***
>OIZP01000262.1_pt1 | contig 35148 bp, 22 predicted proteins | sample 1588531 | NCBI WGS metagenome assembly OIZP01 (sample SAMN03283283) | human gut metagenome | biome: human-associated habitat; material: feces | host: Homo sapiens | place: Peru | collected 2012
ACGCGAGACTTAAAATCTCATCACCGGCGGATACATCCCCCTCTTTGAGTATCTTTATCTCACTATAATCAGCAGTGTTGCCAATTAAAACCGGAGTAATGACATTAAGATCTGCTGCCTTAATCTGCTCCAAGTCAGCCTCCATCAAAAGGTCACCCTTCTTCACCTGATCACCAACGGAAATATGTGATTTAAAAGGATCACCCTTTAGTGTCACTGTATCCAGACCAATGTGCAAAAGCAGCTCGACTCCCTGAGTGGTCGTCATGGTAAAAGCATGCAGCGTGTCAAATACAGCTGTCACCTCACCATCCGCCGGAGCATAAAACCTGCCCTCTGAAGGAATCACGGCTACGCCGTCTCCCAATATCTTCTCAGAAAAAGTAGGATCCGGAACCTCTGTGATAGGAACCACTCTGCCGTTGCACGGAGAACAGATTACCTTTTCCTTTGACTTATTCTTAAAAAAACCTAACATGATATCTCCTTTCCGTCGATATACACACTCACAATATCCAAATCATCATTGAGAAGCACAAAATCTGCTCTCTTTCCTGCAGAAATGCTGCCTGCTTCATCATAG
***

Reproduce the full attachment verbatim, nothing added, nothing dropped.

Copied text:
>OIZP01000262.1_pt1 | contig 35148 bp, 22 predicted proteins | sample 1588531 | NCBI WGS metagenome assembly OIZP01 (sample SAMN03283283) | human gut metagenome | biome: human-associated habitat; material: feces | host: Homo sapiens | place: Peru | collected 2012
ACGCGAGACTTAAAATCTCATCACCGGCGGATACATCCCCCTCTTTGAGTATCTTTATCTCACTATAATCAGCAGTGTTGCCAATTAAAACCGGAGTAATGACATTAAGATCTGCTGCCTTAATCTGCTCCAAGTCAGCCTCCATCAAAAGGTCACCCTTCTTCACCTGATCACCAACGGAAATATGTGATTTAAAAGGATCACCCTTTAGTGTCACTGTATCCAGACCAATGTGCAAAAGCAGCTCGACTCCCTGAGTGGTCGTCATGGTAAAAGCATGCAGCGTGTCAAATACAGCTGTCACCTCACCATCCGCCGGAGCATAAAACCTGCCCTCTGAAGGAATCACGGCTACGCCGTCTCCCAATATCTTCTCAGAAAAAGTAGGATCCGGAACCTCTGTGATAGGAACCACTCTGCCGTTGCACGGAGAACAGATTACCTTTTCCTTTGACTTATTCTTAAAAAAACCTAACATGATATCTCCTTTCCGTCGATATACACACTCACAATATCCAAATCATCATTGAGAAGCACAAAATCTGCTCTCTTTCCTGCAGAAATGCTGCCTGCTTCATCATAG